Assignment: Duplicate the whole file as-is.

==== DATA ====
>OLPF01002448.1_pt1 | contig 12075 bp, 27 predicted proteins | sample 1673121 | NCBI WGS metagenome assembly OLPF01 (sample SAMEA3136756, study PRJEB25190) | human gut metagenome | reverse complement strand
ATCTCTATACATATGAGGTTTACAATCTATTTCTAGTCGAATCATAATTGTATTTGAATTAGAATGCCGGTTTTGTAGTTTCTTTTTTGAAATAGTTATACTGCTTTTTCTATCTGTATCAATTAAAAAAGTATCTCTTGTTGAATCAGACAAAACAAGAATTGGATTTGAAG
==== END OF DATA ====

>OLPF01002448.1_pt1 | contig 12075 bp, 27 predicted proteins | sample 1673121 | NCBI WGS metagenome assembly OLPF01 (sample SAMEA3136756, study PRJEB25190) | human gut metagenome | reverse complement strand
ATCTCTATACATATGAGGTTTACAATCTATTTCTAGTCGAATCATAATTGTATTTGAATTAGAATGCCGGTTTTGTAGTTTCTTTTTTGAAATAGTTATACTGCTTTTTCTATCTGTATCAATTAAAAAAGTATCTCTTGTTGAATCAGACAAAACAAGAATTGGATTTGAAG